In The Heights creator and star Lin-Manuel Miranda has taken to Twitter to address the lack of Afro-Latino representation.
“I started writing In The Heights because I didn’t feel seen.
And over the past 20 years all I wanted for us– ALL of us–to feel seen.
I’m seeing the discussion around Afro-Latino representation in our film this weekend and it is clear that many in our dark-skinned Afro-Latino community don’t feel sufficiently represented within it, particularly among the leading roles.
I can hear the hurt and frustration over colorism, of feeling still unseen in the feedback.
I hear that without sufficient dark-skinned Afro-Latino representation, the work feels extractive of the community we wanted to so much to represent with pride and joy.
In trying to paint a mosaic of this community, we fell short.
I’m truly sorry.
I’m learning from the feedback, I thank you for raising it, and I’m listening.
I’m trying to hold space for both the incredible pride in the movie we made and be accountable for our shortcomings.
Thank you for your honest feedback. I promise to do better in my future projects, and I’m dedicated to the learning and evolving we all have to do to make sure we are honoring our diverse and vibrant community.
Watch the trailer for In The Heights below, which is now streaming on HBO Max.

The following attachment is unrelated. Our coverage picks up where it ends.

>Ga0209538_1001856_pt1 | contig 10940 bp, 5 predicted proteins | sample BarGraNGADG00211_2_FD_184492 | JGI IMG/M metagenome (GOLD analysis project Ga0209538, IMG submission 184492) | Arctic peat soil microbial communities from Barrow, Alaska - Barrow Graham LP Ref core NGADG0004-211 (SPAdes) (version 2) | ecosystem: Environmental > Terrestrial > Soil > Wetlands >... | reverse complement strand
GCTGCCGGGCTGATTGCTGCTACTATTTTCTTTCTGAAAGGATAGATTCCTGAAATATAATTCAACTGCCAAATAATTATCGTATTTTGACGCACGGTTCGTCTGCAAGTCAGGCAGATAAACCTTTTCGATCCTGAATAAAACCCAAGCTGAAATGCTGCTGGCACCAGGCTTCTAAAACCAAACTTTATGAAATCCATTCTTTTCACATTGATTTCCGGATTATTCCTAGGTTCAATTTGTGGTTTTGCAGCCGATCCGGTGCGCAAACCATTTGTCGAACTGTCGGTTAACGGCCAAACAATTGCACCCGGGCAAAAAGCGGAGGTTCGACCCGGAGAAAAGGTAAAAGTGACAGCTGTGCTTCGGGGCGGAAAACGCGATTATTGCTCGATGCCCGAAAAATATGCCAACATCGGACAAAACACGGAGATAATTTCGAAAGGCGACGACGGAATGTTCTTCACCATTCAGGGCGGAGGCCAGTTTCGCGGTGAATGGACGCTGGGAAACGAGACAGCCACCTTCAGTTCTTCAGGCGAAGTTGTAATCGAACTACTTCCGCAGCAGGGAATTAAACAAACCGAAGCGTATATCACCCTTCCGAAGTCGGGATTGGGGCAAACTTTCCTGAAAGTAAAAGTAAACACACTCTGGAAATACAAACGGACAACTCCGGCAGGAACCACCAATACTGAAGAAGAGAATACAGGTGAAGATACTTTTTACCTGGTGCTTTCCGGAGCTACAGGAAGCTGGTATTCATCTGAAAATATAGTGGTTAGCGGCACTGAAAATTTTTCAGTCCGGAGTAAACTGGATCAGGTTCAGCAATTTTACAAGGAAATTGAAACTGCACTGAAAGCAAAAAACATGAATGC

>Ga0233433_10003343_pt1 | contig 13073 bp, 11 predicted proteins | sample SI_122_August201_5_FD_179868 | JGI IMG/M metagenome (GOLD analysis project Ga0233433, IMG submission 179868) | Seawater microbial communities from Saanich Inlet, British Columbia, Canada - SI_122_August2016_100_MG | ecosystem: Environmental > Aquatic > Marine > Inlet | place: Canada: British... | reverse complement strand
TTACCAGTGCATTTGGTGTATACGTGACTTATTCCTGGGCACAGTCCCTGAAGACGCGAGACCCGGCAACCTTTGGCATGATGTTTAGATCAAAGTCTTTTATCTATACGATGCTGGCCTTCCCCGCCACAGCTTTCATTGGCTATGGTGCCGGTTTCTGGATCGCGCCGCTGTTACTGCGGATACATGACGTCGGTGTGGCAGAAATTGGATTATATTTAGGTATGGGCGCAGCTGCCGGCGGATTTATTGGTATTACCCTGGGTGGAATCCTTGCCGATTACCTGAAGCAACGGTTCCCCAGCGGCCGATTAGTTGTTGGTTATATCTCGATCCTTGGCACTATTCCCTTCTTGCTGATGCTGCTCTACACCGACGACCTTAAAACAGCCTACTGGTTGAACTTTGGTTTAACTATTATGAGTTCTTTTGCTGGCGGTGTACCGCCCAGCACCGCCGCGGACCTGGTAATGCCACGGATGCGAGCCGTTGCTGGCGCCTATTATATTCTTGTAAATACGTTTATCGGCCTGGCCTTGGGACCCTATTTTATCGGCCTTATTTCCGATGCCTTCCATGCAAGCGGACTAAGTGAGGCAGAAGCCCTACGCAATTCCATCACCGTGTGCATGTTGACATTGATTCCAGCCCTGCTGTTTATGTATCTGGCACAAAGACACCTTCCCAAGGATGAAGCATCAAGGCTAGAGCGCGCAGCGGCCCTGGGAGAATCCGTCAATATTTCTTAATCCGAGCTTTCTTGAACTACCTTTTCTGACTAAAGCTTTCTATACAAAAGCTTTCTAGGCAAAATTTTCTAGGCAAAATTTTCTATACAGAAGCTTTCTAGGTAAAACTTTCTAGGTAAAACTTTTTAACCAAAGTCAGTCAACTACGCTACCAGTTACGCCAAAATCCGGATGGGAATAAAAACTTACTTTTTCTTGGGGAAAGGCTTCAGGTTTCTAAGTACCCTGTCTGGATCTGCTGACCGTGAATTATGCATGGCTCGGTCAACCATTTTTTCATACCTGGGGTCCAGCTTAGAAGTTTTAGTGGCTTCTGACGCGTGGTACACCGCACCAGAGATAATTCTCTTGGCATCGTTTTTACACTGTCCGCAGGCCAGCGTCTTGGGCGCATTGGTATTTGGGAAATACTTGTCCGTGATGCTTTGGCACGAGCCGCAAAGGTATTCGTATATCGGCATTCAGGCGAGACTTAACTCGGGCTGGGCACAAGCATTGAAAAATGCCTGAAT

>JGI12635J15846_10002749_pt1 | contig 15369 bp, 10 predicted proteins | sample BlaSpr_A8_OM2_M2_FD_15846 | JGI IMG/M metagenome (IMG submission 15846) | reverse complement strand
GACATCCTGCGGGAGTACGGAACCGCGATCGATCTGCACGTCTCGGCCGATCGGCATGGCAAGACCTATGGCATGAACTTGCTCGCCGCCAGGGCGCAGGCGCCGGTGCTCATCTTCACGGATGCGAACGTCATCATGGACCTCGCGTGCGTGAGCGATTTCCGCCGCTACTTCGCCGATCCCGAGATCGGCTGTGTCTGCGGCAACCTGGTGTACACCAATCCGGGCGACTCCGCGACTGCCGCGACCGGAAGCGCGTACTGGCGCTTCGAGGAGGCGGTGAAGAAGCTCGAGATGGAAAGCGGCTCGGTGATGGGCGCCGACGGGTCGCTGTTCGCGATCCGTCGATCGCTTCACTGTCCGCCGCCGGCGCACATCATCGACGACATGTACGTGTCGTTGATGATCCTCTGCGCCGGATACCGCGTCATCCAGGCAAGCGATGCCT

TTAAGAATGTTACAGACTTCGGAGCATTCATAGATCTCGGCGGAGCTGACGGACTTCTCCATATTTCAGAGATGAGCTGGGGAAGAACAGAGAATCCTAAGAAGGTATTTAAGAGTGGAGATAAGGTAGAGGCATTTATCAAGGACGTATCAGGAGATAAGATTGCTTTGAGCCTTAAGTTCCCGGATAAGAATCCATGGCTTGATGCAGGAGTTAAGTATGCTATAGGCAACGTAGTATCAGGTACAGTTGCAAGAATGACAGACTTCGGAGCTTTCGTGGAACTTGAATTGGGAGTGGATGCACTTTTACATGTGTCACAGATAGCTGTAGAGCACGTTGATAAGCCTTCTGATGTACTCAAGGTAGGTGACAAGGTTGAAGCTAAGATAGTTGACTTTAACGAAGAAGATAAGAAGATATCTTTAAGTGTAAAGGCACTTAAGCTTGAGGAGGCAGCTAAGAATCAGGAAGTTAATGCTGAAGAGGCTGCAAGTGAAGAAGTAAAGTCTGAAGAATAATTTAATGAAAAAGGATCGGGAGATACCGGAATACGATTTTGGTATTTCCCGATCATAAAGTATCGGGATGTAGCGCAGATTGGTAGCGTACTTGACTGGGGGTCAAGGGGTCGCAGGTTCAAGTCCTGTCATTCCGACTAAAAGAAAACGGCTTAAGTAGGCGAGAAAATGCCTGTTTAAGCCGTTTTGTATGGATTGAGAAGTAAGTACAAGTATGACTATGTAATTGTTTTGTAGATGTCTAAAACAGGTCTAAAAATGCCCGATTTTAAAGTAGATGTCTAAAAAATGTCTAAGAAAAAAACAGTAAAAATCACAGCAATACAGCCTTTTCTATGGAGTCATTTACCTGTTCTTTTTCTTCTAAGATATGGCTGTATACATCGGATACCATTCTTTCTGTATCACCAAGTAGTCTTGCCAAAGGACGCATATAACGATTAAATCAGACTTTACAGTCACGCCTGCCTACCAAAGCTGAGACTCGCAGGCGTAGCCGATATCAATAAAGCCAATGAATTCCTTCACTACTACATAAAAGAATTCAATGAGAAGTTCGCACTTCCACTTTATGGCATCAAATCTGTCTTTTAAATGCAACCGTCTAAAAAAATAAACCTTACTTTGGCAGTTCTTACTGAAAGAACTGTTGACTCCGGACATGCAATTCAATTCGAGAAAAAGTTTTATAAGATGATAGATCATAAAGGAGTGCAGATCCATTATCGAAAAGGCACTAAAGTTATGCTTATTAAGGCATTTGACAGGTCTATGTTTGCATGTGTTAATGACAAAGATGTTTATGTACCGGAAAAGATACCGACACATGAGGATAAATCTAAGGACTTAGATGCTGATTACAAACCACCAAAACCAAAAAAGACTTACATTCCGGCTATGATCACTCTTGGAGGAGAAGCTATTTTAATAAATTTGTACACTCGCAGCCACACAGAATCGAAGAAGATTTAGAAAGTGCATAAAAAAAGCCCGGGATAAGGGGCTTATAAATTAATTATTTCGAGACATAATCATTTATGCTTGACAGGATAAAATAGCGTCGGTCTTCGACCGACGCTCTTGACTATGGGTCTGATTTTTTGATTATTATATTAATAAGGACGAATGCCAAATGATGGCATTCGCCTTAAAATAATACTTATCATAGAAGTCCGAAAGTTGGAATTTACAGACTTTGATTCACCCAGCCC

Miranda got mixed reactions on Twitter, mostly negative and calling him out, with one user writing, “But didn’t you receive the same ‘feedback’ when it was a play? Why are you acting brand new? I’m confused.”
But didn’t you receive this same “feedback” when it was a play? Why are you acting brand new? I’m confused.— chris evans (@chris_notcapn) June 15, 2021
Another user said that “there is no way to represent every way a Latino looks. I am blonde & light-eyed.” To which another commented, “It’s easy for you to dismiss the darker versions of Afrom Latino because you were represented.”
It’s easy for you to dismiss the darker versions of Afro Latino because you were represented. It’s a slap in the face of Latinos who are of darker hue to see a movie that is supposed to be representative of Latinos completely dismiss them. It’s not that hard to be inclusive— Wendy Vedrine, LMHC 🇭🇹 (@WendyV_LMHC) June 14, 2021
Another debate ensued with the matter of how much of Latinx representation Miranda should have been responsible for in the movie:
Hyperbolic much? No one has suggested the “entire Latinx community” needed to be represented: the issue was the main cast should’ve better reflected the SPECIFIC Latinx community of Washington Heights.— 81 freckles (@msjoven) June 15, 2021
That’s not a “burden”/should’ve
happened inherently—his mea culpa: justified.
Here are some more mixed reactions of Miranda’s movie:
I’m absolutely in love with the movie, Lin. As a afro-latina i’m proud. as a brazilian when i saw my flag in “carnaval del barrio” i cried like a baby. Thank you for all you’ve done in this movie. Thank you. 🥺❤️— 𝖊𝖒𝖎𝖑𝖑𝖞 ˢᶜᶜᵖ (@1980swallowz) June 14, 2021
Have you been to Washington Heights, though? It’s FULL of afrolatino folks. It has people from lots of places, but a huge chunk is from the DR, which is why. So the point is he didn’t really represent Washington Heights when all of the Latinx characters are light-skinned.— Ntombi A. Peters (@Ntombi) June 14, 2021
Im guessing you’re also not Afro-Latino. And therefore have no business minimizing the feelings and concerns of those who are.— Ameerah (@the_mod_woman) June 14, 2021
Too bad the predominant Latino population of Wash Heights, namely Afro-Dominicans, we're not represented in their own neighborhood.— Lynea (@LyneaDH) June 15, 2021